Research Article, Int J Ment Health Psychiatry Vol: 1 Issue: 2
Mental Health and Somatic Distress among Ethiopian Migrant Returnees from the Middle East
|Waganesh Zeleke1*, Abebaw Minaye2 and Gibbs Y. Kanyongo3|
|1Department of Counseling, Psychology and Special Needs Education, Duquesne University, Pittsburgh, Pennsylvania, USA|
|2Department of Psychology, Addis Ababa University, Addis Ababa, Ethiopia|
|3Department of Educational Foundation and Leadership, Duquesne University, Pittsburgh, Pennsylvania, USA|
|Corresponding author : Waganesh Zeleke
Department of Counseling, Psychology and Special Education, Duquesne University, 209-C Canevin Hall, 600 Forbes Avenue, Pittsburgh, PA, USA, 15282
E-mail: [email protected]
|Received: April 20, 2015 Accepted: August 26, 2015 Published: August 31, 2015|
|Citation: Zeleke W, Minaye A, Kanyongo GY (2015) Mental Health and Somatic Distress among Ethiopian Migrant Returnees from the Middle East. Int J Ment Health Psychiatry 1:2. doi:10.4172/2471-4372.1000106|
Objective: This study aimed to examine the mental health and somatic distress among migrant returnee population in Ethiopia.
Background: Mental health and psychosocial distress are frequent among people who have faced adversity, such as exposure to abuse, exploitation, loss, displacement, and human trafficking. Returned Migrants are the most vulnerable population for such adversities, especially when they work in under-regulated sectors such as domestic work entered through illegal migration. Addressing the mental health issues of returnees has to be a cross- cutting activity of any migration -crisis intervention. However, knowledge about the frequency, severity, and risk factors as they affect migrants’ mental health in Ethiopian is limited at best.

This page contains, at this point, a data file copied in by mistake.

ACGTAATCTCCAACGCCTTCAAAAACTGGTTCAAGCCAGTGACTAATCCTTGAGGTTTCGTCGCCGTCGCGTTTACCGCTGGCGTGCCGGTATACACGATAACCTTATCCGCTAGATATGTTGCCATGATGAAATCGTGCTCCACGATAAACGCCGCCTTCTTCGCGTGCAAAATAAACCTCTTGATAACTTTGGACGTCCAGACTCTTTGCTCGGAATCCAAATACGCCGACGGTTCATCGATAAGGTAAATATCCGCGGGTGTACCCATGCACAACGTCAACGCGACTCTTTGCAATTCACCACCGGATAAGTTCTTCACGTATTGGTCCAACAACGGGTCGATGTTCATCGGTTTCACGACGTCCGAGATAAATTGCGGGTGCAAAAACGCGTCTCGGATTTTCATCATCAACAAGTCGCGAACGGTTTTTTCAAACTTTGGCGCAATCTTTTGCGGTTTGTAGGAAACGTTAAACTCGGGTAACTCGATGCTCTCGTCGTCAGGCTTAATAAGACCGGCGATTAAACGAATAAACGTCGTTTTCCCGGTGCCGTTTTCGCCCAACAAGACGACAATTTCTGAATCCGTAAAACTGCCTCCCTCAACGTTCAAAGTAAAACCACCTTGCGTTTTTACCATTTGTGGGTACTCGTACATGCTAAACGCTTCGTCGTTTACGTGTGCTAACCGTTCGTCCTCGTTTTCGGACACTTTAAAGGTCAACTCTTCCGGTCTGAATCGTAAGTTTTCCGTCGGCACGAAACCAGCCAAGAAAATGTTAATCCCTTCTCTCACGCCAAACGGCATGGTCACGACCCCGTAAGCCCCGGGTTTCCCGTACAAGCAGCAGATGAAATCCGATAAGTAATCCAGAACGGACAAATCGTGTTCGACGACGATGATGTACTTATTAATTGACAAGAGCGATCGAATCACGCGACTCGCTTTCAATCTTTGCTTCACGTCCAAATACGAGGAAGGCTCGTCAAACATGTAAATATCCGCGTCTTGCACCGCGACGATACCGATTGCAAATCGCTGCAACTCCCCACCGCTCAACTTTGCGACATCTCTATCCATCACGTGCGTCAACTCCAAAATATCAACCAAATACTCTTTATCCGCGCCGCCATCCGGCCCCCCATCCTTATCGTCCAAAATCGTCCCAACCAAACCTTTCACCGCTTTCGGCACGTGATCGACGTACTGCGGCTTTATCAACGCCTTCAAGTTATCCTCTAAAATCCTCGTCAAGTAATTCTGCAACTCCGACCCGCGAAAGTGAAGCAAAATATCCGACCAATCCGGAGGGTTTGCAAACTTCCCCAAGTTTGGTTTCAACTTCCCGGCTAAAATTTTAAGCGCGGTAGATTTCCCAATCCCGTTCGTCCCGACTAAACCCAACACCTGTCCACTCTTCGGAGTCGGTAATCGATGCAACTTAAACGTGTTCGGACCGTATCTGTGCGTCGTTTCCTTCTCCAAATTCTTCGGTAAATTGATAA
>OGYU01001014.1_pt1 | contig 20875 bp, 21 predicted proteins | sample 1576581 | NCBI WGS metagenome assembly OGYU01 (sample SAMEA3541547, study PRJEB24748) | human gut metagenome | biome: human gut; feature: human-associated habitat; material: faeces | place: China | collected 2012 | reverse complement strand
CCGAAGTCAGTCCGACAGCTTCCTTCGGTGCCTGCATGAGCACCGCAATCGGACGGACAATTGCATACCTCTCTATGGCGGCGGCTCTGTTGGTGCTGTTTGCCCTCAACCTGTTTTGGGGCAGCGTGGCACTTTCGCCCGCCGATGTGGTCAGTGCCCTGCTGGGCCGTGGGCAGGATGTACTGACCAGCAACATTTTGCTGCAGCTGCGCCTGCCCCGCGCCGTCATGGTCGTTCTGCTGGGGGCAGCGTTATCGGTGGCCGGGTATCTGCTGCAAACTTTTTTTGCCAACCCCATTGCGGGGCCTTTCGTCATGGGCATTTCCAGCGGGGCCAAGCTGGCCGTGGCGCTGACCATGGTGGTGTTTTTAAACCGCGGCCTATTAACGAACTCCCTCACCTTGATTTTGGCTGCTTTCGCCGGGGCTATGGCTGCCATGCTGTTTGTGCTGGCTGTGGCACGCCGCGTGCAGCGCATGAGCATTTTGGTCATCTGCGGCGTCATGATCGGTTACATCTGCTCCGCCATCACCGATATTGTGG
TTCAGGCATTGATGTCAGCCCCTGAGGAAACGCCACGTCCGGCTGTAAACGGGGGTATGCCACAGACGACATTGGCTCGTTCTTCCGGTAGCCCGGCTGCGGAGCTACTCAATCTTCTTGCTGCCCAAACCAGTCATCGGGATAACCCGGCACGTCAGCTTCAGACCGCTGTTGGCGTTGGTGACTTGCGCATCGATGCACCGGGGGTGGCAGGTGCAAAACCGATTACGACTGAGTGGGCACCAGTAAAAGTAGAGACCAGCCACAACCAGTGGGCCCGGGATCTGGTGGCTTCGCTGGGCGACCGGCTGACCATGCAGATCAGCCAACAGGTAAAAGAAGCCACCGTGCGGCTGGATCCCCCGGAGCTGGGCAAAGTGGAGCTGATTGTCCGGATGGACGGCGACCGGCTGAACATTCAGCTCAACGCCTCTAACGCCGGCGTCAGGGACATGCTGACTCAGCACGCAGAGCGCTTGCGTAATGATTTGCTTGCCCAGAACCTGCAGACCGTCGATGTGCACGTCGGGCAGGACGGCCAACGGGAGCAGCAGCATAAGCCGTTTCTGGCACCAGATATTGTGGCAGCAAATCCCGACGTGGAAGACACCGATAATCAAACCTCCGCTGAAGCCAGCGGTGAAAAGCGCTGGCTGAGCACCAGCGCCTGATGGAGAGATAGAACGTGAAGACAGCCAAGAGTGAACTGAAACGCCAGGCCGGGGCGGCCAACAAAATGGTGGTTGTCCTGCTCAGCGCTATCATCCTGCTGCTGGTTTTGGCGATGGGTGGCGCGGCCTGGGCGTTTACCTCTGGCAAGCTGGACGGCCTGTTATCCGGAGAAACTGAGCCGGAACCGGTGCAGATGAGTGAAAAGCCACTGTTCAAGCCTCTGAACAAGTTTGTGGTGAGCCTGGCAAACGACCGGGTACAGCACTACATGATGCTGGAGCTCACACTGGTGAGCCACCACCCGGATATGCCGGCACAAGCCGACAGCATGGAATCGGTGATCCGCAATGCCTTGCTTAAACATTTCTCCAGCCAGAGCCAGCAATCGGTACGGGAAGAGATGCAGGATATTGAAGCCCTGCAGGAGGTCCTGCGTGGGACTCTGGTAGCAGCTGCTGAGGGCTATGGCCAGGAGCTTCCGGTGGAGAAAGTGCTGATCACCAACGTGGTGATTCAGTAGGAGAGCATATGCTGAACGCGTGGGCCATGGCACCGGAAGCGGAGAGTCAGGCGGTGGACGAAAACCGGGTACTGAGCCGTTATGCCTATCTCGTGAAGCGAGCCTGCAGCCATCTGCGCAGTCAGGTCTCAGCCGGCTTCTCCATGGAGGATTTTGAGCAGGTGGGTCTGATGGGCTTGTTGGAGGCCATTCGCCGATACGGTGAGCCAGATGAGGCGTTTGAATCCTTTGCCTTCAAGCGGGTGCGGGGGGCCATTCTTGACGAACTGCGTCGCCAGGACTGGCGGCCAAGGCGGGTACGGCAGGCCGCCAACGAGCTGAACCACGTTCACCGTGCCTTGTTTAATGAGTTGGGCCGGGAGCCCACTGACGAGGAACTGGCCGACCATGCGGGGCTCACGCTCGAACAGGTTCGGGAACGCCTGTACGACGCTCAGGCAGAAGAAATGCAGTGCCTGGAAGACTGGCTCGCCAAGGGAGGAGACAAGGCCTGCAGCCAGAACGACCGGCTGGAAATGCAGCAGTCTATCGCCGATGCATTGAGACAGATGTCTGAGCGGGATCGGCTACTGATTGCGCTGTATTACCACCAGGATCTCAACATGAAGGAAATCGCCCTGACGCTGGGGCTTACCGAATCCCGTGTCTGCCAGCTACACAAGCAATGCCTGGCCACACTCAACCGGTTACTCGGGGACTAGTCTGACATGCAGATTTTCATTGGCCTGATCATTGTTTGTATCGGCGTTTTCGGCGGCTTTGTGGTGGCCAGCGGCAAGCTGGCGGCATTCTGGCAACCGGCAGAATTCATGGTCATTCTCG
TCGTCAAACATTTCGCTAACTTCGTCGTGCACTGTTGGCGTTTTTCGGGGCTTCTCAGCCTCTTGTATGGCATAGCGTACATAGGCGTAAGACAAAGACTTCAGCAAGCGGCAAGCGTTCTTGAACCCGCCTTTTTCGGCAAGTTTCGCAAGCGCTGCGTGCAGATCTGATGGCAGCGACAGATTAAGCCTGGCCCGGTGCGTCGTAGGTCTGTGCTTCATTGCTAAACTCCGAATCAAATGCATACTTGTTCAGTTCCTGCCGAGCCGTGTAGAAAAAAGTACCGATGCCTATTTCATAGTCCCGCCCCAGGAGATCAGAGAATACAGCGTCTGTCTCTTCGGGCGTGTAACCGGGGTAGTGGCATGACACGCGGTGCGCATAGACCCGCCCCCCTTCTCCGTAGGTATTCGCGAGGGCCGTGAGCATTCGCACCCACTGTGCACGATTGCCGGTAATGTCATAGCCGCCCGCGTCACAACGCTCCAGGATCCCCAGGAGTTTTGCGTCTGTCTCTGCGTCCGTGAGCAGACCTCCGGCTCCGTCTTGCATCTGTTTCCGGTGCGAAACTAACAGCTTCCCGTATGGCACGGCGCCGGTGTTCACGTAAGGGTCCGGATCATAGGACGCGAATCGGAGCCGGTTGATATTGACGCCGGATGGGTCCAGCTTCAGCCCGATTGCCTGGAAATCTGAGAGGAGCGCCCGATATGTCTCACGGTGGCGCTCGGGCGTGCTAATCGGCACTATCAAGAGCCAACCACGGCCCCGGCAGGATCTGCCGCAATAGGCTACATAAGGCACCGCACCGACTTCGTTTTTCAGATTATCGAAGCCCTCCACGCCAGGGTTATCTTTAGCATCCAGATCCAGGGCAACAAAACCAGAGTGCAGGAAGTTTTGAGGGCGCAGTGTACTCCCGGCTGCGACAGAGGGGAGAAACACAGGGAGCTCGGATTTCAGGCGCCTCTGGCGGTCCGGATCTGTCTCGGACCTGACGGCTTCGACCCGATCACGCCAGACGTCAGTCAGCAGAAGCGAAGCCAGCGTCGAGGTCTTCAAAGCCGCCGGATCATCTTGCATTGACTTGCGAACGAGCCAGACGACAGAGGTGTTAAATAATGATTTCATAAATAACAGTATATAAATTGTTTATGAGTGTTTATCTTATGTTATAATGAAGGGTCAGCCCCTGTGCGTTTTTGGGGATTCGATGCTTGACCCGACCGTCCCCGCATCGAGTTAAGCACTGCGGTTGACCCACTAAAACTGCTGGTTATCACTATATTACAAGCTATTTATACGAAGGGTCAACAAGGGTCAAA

Method: In a sample of 1,035 returnee migrants, data were collected on the mental distress based on SRQ-20 and somatic distress based on PHQ-15. A descriptive statistics correlation, t-test, and factorial MANOVA analysis were run to determine the distress status and the relationship between different variables.
Results: Using a cut of point of 8, 26.08% of the sample was considered to be a probable case (n=270), with females endorsing more items than males. Twenty- three percent (11.7%, Mild; 8.2% Moderate; and 3% Sever) of the participants reported somatic manifestation of psychological distress. A significant relationship is found between participants’ mental health distress and somatic psychological distress. Religious affiliation and ethnicity are found to be associated with mental health distress, while gender and education are found to be significantly associated with somatic psychological distress.
Conclusion: Ethiopian migrant returnees deal with significant mental health distress and endorsed somatic symptoms in outpatient setting. Migrant returnees should access to a mental health service that is exclusively geared towards their mental health problems instead of clustering them together under the umbrella of general health services. Future studies are needed into the nature and efficacy of mental healthcare intervention in Ethiopia.